RSVP for the “good” body (Chicago edition)


COMING SOON: the black | body

newness. and firsts


new year greetings…

allowing for newness. embracing firsts. and a return to the blog!

2016 marks my 25th anniversary!

25 years dedicated to making, being involved in live arts. To celebrate this milestone, I will be exploring new ways to engage the beautiful folks within community that have been and continue to be part of my creative world.


new name
This past year I legally changed my name to barak adé soleil.  for those who have come to know me as “Baraka de Soleil”, please note this transition for future reference.  with the new shift in name, comes a new look for the blog; encouraging access for varied folks. join me in welcoming this newness!

new residency
I’m the choreographer-in-residence for Rebuild Foundation!  This opportunity allows me to build a studio practice on south side of Chicago and cultivate community. I will be maintaining regular hours on Wednesdays at Rebuild’s Dorchester Art+Housing Collaborative space. Look for programs related to this residency in the coming month!

new fellowship residency
Aligned with Rebuild’s residency and 2015 Chicago Dancemakers Forum Lab Artist Award, I will be  further developing  what the body knows as a new fellowship residency recipient through 3Arts and University of Illinois Chicago! This residency is supported in part by an award from the National Endowment for the Arts to 3Arts. The 3Arts Fellowships at UIC are the result of a partnership between 3Arts, Bodies of Work, and UIC’s Department of Disability and Human Development.

what’s coming up:

February 19th, the “good” body (Chicago Edition)
Friday, February 19th (2 – 4 PM)
Gallery 400, Lecture Room

the “good” body (Chicago edition) is a performative lecture centered within the intersection of disability and race.  Through this multifaceted lens,  I offer personal insights and poetics excavated from a deep engagement with the profound traditions of the African diaspora, disability culture and their interwoven aesthetic; instigating further dialog surrounding the current social and political tensions present today.  As a queer disabled artist of color, i’m committed to exposing the nuances of the intersectional body as an inherent reflection of humanity; while questioning the historical contexts in which live art is created and interpreted.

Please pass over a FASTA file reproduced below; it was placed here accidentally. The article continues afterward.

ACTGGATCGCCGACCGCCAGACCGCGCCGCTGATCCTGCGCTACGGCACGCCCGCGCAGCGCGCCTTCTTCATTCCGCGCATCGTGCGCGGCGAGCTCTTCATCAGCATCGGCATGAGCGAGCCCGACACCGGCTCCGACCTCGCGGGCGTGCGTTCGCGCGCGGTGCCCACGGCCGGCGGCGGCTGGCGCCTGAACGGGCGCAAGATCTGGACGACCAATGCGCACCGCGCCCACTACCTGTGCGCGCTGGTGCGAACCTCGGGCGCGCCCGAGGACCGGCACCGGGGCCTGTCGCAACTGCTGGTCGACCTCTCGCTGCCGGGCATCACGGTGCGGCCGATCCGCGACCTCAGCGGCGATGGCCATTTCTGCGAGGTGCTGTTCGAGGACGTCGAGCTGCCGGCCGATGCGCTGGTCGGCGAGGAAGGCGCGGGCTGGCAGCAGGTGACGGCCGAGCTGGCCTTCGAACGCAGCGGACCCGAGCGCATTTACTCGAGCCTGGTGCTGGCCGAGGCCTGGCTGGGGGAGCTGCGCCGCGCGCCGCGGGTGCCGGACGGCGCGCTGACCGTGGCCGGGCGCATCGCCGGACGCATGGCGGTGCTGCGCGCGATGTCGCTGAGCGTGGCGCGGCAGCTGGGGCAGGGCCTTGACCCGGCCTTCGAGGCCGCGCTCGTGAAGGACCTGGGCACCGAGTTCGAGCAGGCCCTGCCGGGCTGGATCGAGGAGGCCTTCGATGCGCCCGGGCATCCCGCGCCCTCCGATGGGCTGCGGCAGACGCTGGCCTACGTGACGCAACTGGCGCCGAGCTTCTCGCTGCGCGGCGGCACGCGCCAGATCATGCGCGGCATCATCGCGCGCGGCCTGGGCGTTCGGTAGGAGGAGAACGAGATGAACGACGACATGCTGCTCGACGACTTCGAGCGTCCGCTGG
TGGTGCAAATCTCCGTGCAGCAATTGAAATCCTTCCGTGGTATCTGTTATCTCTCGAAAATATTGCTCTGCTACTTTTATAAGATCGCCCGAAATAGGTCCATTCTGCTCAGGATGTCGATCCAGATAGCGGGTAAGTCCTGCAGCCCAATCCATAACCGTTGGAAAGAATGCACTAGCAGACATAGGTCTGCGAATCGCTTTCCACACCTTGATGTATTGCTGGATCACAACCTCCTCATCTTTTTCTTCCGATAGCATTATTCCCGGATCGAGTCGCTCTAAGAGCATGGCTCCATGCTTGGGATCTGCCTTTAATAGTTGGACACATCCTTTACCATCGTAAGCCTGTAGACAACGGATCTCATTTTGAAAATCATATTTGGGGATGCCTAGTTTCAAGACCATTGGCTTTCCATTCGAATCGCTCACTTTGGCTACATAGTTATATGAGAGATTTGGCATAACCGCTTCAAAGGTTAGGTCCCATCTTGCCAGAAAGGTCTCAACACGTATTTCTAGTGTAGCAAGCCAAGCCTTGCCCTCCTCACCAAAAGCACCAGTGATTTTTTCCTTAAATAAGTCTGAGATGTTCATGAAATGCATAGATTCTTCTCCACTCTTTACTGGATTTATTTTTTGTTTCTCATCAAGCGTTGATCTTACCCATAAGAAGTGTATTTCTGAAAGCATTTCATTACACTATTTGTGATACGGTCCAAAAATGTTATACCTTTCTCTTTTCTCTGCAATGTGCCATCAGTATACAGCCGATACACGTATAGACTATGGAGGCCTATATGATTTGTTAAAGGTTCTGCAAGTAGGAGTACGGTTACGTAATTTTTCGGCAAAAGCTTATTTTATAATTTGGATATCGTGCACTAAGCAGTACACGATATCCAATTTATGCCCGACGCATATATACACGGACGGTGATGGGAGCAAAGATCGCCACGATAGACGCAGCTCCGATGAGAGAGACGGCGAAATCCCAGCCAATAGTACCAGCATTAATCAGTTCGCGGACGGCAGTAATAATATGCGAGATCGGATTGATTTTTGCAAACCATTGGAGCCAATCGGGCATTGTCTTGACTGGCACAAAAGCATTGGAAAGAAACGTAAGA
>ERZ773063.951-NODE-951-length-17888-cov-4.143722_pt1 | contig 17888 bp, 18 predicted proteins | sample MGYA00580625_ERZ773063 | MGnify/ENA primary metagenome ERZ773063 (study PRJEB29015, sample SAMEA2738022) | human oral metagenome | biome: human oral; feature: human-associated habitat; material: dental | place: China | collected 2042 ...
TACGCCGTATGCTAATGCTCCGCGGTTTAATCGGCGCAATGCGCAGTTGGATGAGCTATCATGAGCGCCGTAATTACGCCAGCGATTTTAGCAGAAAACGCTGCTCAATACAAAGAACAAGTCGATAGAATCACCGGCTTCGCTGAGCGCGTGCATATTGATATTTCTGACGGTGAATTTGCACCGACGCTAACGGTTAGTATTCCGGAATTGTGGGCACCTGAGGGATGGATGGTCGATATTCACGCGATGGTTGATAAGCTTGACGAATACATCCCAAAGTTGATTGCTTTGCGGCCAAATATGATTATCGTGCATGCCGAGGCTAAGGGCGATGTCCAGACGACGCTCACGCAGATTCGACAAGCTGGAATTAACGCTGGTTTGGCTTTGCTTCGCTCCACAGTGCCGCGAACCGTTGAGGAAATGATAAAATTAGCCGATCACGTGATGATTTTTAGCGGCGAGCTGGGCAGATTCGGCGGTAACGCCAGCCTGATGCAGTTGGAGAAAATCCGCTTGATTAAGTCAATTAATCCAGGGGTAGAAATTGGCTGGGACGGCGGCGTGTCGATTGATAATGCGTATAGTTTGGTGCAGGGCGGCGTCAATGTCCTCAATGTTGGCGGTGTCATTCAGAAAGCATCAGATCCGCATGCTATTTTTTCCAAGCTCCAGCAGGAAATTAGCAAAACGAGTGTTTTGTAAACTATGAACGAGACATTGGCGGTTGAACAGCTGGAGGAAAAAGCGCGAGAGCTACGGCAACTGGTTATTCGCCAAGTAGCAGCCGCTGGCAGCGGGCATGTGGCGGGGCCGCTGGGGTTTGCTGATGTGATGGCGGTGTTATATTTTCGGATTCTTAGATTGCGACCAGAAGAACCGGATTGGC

Please RSVP for the “good” body (Chicago edition) at

February 26 – 28th, the black | body with Montreal’s Dana Michel
Continuing my current  curatorial project the black | body, international artist Dana Michel will be coming to Chicago!  She will be presenting her solo, Yellow Towel, on Friday & Saturday, February 26-27, 7pm at Storefront Theatre in downtown; as part of Department of Cultural Affairs’ On Edge Series. In conjunction with the performances, Dana will also be engaging in a public dialog session (Open Dances) on Saturday at 1pm and, as part of Illinois Humanities Council’s community programming, offering a workshop on Sunday.


*above image by Onyx from solo “turttle”.

meeting of creative minds.

seated l to r: Arna Bontemps, Paul Robeson, Canada Lee & Langston Hughes, 1946
seated left to right: Arna Bontemps, Paul Robeson, Canada Lee & Langston Hughes, circa 1946

Notes on the image: “Langston Hughes meets with Paul Robeson, Canada Lee, and Arna Bontemps about the Maxine Wood play, “On Whitman Avenue” in 1946. The play was about a Black World War II veteran who encountered racist opposition when he and his family moved into a White neighborhood. Mr. Lee produced and starred in the play which ran for 148 performances. This photo is from the Billy Rose Theatre Collection at the New York Public Library. Their record does not identify the gentleman on the left as Arna Bontemps (it simply says “Unidentified man”) but I am confident that it is indeed Mr. Hughes’s fellow poet and friend, Mr. Bontemps.” – #VintageBlackGlamour

#BlackIsBold #Collaboration #BlackHistoryMonth

Mr. Hughes, your roots flow infinite

your roots flow infinite

angels still sing your name

and here on earth

we carry your words in our hearts:

I’ve known rivers:
I’ve known rivers ancient as the world and older than the
     flow of human blood in human veins.

My soul has grown deep like the rivers.

I bathed in the Euphrates when dawns were young.
I built my hut near the Congo and it lulled me to sleep.
I looked upon the Nile and raised the pyramids above it.
I heard the singing of the Mississippi when Abe Lincoln 
     went down to New Orleans, and I’ve seen its muddy 
     bosom turn all golden in the sunset.

I’ve known rivers:
Ancient, dusky rivers.

My soul has grown deep like the rivers.
Langston Hughes
Happy B-day James Mercer Langston Hughes


#BlackIsBold #Roots #TheNegroSpeaksOfRivers #ForMrLangstonHughes